Enter center stage: the multi-sport cross-training approach. Since returning to activity post-injury, I have made a point to establish a dedicated strength routine and to mix up my aerobic training. My first month back to exercise was spent gradually re-introducing my body to cross country skiing, spinning, and strength sessions. Cross country skiing is a great low-impact, endurance workout alternative to running and strengthens the stabilizing muscles we long distance road runners so often neglect. Plus, it’s a fun way to get outside and moving in the snow! As for spinning and strength, neither are activities I particularly enjoy, but I can now appreciate their value in developing more complete fitness.

In the following weeks I began running again. As I added in a run of 3-6 miles two or three days a week, I continued cross-training and doing strength. In these first few weeks back to running, completing the rolling six mile loop I had once considered a short easy day was now a significant effort. Most runs felt like a grind, no matter how easy I went. I stuck to my new routine of skiing, running, and strengthening, still genuinely thrilled to simply be back moving. And then on a bright & sunny first day of spring, I ran 8 miles and felt fantastic. Despite running only an average of three days a week for the past six weeks, I felt like my running legs and fitness were coming back

Now, as I gradually increase my mileage and continue skiing as much as winter allows, I can feel myself growing stronger in a full-body, holistic way. Through a more varied routine, I am consistently reminded that working broad muscle groups and changing up the targeted aerobic stimulus has many rewards. I don’t feel like I’ve sacrificed significant running speed or mobility. The minimal running-specific fitness I might be missing out on is a balance worth finding for the sake of injury prevention and running longevity.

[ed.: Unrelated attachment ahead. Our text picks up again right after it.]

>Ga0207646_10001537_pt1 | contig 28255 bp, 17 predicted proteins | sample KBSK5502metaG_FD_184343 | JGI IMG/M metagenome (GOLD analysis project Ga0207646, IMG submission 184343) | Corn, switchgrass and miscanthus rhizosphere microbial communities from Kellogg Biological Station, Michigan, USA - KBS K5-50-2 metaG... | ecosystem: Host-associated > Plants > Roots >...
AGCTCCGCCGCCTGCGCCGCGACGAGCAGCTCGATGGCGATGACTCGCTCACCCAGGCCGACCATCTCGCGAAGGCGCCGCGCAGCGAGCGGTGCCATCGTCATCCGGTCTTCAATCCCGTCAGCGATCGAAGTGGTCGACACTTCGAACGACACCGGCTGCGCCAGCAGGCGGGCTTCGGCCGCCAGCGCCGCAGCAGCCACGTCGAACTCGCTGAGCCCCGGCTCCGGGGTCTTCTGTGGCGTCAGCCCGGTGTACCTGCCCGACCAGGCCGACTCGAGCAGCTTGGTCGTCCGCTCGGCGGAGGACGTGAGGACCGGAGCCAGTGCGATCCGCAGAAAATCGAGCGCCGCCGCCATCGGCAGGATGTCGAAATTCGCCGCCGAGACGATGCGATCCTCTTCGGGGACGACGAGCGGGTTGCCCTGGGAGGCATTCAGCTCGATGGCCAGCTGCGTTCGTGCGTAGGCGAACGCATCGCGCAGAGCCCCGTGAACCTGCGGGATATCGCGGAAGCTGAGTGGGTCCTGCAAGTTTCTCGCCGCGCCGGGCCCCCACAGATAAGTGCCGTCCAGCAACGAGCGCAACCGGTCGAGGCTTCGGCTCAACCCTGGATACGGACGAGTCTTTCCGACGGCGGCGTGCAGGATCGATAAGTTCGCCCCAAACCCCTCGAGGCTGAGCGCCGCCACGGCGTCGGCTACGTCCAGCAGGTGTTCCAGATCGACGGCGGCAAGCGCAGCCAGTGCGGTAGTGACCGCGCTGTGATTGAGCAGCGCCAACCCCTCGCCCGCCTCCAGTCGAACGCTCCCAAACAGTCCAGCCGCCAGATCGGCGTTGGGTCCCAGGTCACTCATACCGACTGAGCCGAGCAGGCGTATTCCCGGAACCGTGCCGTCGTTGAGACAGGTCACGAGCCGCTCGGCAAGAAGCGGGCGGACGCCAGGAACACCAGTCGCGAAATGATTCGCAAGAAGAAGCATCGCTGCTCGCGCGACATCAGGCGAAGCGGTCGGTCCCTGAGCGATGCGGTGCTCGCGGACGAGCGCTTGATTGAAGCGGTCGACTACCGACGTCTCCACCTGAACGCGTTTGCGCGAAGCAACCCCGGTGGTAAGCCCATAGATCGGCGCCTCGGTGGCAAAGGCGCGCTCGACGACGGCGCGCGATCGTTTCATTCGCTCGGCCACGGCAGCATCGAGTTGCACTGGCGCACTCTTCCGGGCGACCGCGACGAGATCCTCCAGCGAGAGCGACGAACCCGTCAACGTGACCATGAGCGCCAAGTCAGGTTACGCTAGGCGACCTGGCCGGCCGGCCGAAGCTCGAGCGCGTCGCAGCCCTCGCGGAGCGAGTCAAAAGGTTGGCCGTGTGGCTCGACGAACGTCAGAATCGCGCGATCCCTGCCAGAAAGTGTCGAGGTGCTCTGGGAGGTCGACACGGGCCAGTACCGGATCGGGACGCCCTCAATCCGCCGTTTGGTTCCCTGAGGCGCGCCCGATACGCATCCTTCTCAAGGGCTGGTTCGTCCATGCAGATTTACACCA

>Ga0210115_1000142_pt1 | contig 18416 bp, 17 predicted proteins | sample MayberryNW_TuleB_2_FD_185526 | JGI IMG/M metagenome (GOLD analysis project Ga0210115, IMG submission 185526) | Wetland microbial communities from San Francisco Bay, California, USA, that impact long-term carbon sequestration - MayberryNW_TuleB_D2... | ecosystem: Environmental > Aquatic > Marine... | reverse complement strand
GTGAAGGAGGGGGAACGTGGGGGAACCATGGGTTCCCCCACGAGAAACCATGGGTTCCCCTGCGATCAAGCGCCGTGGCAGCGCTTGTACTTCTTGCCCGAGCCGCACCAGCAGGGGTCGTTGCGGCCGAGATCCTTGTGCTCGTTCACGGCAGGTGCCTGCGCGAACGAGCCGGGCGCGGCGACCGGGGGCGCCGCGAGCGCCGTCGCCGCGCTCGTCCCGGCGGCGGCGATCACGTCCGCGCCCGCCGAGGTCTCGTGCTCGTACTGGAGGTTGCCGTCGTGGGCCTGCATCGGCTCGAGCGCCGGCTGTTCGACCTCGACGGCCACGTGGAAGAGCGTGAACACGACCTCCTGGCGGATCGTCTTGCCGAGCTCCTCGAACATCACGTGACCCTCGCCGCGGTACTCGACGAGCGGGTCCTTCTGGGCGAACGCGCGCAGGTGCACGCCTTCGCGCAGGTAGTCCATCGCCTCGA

The takeaway: If you want to enjoy running throughout your life, I highly encourage you to get creative and prioritize cross-training. Find cross-training activities you enjoy, or can at the very least tolerate. Embrace variability and attaining a more holistic, rounded fitness. When you’re itching to skip the cross-training session and just go for a run instead, remind yourself that consistency is the key to lifelong enjoyment of sport, and varied training is essential to maintain such consistency. Hold the long-term vision close when your short-term mindset nudges you to click off more miles. Make it intentional, not out of necessity by injury. I fully believe you will feel your best and run your fastest times off of a multi-sport training approach.

Heidi testing out the ski legs in one of the Center’s weekly Tuesday Night Races!

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Spring-ing back to running!

Creek Road: Still lined with snow!

Spring has officially sprung! Though we still have impressively high snow banks and miles of beautifully groomed ski trail here in the Northeast Kingdom, the Gregorian calendar has spoken: spring is here. And as the sun shines brighter, the days stretch longer, and the roads grow muddier, spring fever is beginning to take hold at Craftsbury Outdoor Center.